Siegfried Sassoon

(1886 - 1967 / Kent / England)

The Choral Union - Poem by Siegfried Sassoon

He staggered in from night and frost and fog
And lampless streets: he’d guzzled like a hog
And drunk till he was dazed. And now he came
To hear—he couldn’t call to mind the name—
But he’d been given a ticket for the show,
And thought he’d (hiccup) chance his luck and go.

The hall swam in his eyes, and soaring light
Was dazzling splendid after the dank night.
He sat and blinked, safe in his cushioned seat,
And licked his lips; he’d like a brandy, neat.

‘Who is the King of Glory?’ they were saying,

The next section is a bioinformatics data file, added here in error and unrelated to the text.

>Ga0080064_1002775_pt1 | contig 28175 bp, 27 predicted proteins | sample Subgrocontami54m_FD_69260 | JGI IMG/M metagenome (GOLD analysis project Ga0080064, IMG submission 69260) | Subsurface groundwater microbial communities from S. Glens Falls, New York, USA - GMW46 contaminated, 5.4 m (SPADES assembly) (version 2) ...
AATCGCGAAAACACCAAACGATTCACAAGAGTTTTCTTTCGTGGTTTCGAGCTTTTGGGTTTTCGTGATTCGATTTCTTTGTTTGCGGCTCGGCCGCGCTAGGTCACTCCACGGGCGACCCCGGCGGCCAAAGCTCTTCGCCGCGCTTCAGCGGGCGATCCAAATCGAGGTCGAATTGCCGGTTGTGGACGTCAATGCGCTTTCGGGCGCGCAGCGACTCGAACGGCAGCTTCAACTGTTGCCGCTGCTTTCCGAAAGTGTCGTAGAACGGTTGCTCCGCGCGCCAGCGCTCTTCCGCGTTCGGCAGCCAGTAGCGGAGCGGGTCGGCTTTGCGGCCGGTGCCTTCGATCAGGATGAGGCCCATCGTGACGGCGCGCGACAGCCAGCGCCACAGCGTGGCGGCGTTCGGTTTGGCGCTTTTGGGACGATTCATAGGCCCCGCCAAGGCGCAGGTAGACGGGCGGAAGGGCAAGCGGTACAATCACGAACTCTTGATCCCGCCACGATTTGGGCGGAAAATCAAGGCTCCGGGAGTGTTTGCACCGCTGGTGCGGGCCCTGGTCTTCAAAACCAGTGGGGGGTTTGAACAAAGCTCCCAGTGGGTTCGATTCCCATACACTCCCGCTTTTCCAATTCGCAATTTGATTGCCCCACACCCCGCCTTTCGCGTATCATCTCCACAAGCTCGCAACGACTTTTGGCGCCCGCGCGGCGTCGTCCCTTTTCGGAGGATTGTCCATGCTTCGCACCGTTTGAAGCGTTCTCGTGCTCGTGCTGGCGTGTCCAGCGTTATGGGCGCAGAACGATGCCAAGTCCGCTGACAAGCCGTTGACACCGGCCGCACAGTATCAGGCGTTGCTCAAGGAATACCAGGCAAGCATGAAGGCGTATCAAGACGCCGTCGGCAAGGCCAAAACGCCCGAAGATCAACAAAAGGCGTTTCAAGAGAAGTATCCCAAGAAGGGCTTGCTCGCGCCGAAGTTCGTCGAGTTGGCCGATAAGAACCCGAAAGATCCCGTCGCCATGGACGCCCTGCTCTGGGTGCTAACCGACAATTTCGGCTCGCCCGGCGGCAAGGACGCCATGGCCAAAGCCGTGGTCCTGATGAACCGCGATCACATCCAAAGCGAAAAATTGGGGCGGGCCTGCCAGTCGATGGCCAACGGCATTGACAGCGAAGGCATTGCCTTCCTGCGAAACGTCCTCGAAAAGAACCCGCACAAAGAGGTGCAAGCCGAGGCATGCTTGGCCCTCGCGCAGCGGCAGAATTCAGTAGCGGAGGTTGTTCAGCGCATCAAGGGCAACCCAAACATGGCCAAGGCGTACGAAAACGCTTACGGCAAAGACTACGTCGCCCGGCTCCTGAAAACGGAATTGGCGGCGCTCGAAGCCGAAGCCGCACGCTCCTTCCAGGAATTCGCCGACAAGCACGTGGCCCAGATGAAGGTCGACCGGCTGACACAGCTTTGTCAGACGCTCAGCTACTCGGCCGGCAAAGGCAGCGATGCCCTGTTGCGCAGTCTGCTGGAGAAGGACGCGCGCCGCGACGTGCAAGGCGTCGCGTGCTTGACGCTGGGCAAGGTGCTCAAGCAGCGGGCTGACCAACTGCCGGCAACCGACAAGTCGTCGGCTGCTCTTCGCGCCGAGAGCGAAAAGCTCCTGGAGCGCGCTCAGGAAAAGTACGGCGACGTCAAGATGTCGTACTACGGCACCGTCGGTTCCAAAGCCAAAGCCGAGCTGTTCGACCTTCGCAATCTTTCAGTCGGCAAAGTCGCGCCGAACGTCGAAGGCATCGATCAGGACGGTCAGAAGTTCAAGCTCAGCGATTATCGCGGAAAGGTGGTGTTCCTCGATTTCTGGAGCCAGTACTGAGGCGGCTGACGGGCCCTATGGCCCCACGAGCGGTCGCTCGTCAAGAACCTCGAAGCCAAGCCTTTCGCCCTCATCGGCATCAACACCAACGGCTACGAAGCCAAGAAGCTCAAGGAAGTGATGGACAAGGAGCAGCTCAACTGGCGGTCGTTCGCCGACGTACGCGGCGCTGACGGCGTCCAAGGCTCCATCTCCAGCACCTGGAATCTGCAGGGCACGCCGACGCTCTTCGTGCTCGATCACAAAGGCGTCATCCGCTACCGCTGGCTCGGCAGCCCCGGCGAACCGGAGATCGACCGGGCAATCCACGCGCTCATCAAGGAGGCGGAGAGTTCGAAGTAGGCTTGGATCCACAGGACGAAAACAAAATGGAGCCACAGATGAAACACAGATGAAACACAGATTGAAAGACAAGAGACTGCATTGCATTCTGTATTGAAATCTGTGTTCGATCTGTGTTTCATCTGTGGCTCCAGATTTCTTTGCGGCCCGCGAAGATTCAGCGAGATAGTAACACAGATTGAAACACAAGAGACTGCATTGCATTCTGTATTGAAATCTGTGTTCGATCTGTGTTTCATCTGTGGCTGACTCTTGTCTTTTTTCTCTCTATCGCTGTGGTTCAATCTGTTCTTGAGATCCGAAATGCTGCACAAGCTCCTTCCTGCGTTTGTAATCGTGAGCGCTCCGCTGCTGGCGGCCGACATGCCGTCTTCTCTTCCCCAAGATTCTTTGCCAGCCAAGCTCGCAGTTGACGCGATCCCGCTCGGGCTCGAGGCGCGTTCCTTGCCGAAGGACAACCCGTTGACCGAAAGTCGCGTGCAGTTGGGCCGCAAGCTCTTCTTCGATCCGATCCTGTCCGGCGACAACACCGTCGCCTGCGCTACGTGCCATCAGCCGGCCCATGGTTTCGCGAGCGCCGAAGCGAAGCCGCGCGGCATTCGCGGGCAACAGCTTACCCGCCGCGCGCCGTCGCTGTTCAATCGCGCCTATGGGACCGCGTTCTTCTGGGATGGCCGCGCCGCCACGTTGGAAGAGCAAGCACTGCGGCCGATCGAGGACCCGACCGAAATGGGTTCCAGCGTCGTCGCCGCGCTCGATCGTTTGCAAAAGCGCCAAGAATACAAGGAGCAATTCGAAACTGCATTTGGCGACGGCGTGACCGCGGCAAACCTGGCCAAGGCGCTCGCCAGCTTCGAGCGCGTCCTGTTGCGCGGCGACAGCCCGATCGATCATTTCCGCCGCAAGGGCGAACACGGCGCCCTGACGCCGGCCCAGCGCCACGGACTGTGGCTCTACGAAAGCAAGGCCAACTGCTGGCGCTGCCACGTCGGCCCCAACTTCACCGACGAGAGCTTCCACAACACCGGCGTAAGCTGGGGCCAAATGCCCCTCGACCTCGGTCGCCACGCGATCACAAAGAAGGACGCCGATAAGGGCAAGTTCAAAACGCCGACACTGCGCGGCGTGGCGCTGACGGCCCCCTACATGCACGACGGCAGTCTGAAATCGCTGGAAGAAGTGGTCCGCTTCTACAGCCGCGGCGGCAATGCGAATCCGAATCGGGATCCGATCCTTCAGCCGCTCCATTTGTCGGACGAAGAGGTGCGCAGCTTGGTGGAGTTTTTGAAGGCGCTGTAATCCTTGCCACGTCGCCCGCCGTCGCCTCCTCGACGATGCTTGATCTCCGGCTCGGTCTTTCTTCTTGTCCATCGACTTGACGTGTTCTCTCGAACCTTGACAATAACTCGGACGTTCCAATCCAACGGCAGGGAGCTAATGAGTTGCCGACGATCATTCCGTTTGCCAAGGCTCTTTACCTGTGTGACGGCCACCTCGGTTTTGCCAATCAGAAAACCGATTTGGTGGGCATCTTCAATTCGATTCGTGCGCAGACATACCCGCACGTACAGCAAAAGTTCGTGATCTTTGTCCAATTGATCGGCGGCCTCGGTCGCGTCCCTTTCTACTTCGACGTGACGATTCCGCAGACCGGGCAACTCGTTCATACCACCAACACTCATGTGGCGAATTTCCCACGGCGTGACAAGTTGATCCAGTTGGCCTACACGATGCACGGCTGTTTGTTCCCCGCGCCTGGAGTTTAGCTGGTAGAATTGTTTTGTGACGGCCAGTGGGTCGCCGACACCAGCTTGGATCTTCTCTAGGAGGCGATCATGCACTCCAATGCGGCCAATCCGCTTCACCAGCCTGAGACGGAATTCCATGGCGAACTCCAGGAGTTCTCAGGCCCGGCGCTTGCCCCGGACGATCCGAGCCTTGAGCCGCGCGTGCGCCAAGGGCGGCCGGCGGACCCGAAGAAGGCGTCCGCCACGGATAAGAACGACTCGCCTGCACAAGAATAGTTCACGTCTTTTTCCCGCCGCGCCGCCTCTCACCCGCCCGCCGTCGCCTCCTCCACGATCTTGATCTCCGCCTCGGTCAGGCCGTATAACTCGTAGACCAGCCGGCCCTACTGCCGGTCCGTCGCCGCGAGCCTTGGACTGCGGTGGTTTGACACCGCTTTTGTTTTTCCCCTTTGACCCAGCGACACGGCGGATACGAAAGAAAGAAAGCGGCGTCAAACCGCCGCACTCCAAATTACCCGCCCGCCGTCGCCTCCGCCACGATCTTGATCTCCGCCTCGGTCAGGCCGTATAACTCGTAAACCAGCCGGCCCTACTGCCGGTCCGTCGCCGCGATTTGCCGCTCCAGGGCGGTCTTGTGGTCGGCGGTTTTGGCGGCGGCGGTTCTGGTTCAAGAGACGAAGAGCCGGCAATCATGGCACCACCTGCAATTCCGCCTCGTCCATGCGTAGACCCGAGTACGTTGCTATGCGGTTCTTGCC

He pricked his ears; what was it? Were they praying?...
By God, it might be Heaven! For singers stood
Ranked in pure white; and everyone seemed good;
And clergymen were sitting meekly round
With joyful faces, drinking in the sound;
And holy women, and plump whiskered men.
Could this be Heaven? And was he dead? And then
They all stood up; the mighty chorus broke
In storms of song above those blameless folk;
And ‘Hallelujah, Hallelujah!’ rang
The burden of the triumph that they sang.

He gasped; it must be true; he’d got to Heaven
With all his sins that seventy times were seven;
And whispering ‘Hallelujah’ mid their shout,
He wondered when Lord God would turn him out.


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Read poems about / on: fog, heaven, women, song, god, night, light, swimming, woman



Poem Submitted: Friday, January 3, 2003



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